Nigeria can overcome food challenges with innovation – Ambassador Plomp

Nigeria can overcome food challenges with innovation – Ambassador Plomp

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By Jimoh Babatunde

The Netherlands Ambassador to Nigeria, Wouter Plomp, said the country had once faced the challenges of feeding a growing population with limited resources, just like Nigeria is facing now.

But added that with innovation they were able to overcome the challenges.

“The Netherlands, though a small nation, has a long and proud history in agriculture. We’ve faced challenges similar to those Nigeria confronts – feeding a growing population with limited resources. But necessity, as they say, is the mother of invention.”

Speaking at the 9th edition of the  Agrofood & Plastprintpack exhibition and convention held in Lagos, Plomp said the Netherlands has demonstrated innovation and productivity in its agricultural landscape, successfully competing in global markets and shaping its economy.

” As partners and through a joint vision the Netherlands and Nigeria recognize that, the agriculture sector is one of the most prominent drivers for economic growth in the country.

“The Netherlands has demonstrated innovation and productivity in its agricultural landscape, successfully competing in global markets and shaping its economy.”

Plomp noted that this understanding serves as a driving force in fostering and enhancing their ties with Nigeria, recognizing the potential of the agricultural sector as the backbone of its economy.

” Although there are numerous reasons for the Netherlands to further strengthen its partnership to boost the  agriculture sector.”

He listed economic growth, improved diets and youth employment possibilities as other reasons.

On Economic growth, he explained that the agricultural sector is important for the Nigerian economy as about 23% of the nation’s GDP is linked to agriculture. Moreover, it accounts for nearly 20% of export earnings for both the local and the export market.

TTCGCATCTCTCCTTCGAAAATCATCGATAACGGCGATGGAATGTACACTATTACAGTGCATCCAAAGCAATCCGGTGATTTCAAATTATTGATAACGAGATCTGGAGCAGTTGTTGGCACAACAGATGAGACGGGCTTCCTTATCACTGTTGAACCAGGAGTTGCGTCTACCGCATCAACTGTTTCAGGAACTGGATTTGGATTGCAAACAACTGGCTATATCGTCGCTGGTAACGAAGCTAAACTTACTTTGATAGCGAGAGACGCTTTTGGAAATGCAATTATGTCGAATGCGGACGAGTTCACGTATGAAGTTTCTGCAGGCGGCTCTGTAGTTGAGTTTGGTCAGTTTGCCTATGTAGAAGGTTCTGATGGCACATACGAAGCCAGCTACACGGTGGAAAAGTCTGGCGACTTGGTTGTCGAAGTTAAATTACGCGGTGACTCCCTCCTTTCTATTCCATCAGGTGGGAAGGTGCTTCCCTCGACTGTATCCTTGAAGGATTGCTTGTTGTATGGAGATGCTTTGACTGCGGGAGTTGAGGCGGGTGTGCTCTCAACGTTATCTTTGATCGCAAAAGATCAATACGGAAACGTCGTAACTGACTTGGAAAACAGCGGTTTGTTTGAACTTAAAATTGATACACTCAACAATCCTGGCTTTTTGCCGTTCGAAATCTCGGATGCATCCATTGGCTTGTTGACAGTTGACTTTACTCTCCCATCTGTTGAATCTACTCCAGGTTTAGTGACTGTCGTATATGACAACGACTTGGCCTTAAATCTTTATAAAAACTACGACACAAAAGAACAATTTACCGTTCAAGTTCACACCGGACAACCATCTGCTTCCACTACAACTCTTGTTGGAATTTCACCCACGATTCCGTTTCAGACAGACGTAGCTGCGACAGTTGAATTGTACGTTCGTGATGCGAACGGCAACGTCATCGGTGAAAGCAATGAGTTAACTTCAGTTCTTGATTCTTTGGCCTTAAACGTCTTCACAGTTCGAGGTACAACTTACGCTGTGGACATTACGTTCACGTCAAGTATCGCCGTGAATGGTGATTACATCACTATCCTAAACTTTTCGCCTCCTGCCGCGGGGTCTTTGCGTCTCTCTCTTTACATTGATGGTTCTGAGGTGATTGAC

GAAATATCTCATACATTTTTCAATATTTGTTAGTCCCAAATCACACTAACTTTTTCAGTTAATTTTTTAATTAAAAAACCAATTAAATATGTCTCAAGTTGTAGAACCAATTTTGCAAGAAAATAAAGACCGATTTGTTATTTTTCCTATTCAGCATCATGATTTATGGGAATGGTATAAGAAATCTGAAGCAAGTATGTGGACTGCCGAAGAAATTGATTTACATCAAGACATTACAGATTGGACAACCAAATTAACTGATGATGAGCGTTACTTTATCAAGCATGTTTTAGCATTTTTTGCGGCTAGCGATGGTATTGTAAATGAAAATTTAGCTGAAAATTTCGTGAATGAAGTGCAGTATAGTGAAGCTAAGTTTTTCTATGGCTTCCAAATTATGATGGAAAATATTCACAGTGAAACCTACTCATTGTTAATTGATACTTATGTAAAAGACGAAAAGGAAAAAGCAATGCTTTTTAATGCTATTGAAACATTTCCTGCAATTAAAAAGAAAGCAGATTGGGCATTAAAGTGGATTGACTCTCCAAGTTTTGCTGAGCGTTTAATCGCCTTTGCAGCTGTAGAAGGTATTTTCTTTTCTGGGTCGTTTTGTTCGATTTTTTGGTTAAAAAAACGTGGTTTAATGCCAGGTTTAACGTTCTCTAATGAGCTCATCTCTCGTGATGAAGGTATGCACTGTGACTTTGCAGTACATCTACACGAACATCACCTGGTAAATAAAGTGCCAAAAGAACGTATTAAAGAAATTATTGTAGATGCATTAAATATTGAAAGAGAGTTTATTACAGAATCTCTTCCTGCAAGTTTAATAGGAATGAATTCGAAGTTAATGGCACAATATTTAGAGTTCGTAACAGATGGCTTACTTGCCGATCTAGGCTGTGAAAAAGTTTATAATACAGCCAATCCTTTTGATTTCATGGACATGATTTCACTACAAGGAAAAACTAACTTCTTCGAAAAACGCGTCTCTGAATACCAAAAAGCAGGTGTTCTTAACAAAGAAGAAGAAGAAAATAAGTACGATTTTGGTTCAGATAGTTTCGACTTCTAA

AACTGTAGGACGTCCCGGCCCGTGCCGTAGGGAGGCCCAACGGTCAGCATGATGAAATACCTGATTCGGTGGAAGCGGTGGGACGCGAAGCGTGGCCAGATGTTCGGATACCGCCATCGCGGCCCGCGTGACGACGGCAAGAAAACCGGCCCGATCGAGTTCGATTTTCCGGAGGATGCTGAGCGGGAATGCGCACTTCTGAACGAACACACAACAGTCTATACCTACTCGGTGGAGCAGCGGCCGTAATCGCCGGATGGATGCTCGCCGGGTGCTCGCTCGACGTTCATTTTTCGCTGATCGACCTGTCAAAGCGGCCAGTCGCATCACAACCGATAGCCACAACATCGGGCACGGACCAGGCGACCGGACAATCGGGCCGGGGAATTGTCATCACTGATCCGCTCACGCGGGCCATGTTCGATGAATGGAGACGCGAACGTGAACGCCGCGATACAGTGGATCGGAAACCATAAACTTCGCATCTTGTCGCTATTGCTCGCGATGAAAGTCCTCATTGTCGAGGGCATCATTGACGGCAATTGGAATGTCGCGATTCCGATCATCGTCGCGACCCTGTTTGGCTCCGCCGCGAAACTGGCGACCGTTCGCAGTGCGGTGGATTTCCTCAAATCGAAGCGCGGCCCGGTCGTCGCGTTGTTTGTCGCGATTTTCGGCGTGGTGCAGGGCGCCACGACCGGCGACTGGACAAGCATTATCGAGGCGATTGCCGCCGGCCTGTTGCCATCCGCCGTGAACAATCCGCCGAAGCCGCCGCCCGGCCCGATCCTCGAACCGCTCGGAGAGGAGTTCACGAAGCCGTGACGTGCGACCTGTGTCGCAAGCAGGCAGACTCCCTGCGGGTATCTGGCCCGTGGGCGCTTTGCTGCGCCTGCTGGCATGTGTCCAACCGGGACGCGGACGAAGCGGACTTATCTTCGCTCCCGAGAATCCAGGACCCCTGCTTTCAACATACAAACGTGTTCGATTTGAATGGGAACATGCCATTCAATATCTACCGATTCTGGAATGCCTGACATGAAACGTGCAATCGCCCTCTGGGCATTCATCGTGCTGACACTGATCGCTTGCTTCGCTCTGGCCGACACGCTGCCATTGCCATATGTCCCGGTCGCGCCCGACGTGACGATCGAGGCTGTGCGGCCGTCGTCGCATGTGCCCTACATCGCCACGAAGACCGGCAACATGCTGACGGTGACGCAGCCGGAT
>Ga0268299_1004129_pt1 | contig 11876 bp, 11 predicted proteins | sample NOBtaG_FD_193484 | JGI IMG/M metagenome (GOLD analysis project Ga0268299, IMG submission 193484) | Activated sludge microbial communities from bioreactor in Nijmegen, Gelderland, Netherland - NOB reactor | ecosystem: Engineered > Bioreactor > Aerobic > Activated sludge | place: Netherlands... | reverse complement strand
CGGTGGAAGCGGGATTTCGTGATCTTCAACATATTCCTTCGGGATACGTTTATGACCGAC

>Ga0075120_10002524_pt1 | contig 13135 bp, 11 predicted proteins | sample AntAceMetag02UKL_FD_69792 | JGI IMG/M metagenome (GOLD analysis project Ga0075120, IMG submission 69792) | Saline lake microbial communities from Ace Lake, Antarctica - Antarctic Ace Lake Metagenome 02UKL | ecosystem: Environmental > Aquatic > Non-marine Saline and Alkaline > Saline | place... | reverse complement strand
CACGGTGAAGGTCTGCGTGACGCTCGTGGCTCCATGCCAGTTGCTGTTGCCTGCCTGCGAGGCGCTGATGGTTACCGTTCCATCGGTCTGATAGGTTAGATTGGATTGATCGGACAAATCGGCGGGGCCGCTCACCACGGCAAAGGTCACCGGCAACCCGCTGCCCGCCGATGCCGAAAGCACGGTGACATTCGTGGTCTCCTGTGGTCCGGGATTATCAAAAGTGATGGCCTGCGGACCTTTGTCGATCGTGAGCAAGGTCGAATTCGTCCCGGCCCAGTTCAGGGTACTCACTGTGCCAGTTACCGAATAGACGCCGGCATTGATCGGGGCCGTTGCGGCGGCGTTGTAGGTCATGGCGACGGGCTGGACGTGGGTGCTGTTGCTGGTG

“For example, the horticultural value chain, which is one of the sectors of focus of the Netherlands embassy and Consulate, plays a significant role in the Nigerian economy. Interestingly revenue in the vegetables market amounts to almost 30 billion dollars in 2024 and the sector is expected to grow annually by 13.5%.

“This reveals the noteworthy market opportunities the production of vegetables and fruits.”

On  Improved diets, the ambassador said there is a famous saying that “good nutrition is a responsibility” .

“However ,this responsibility is a luxury for many and in Nigeria data from the Global Nutrition Report indicated that consumption of vegetables is only 46% of the recommended amount for healthy living.

” In sub-Saharan Africa, estimates of fruit and vegetable consumption range from thx 70-312g per person per day, which is far lower than the WHO and FAO recommendation of at least 400g per person per day.

“This reality can be partially attributed to the relatively high prices of vegetables and fruits on the market.”

While noting that  this challenge  can only be solved when there is an increase in efficient production, he added ” It is for this reason that the Netherlands is joining forces with initiatives all across the country, for example HortiNigeria and the Nigeria-Dutch horticulture collaboration, also known as Greenport Nigeria, to maximize horticultural production and improve the affordability of such farm produce.”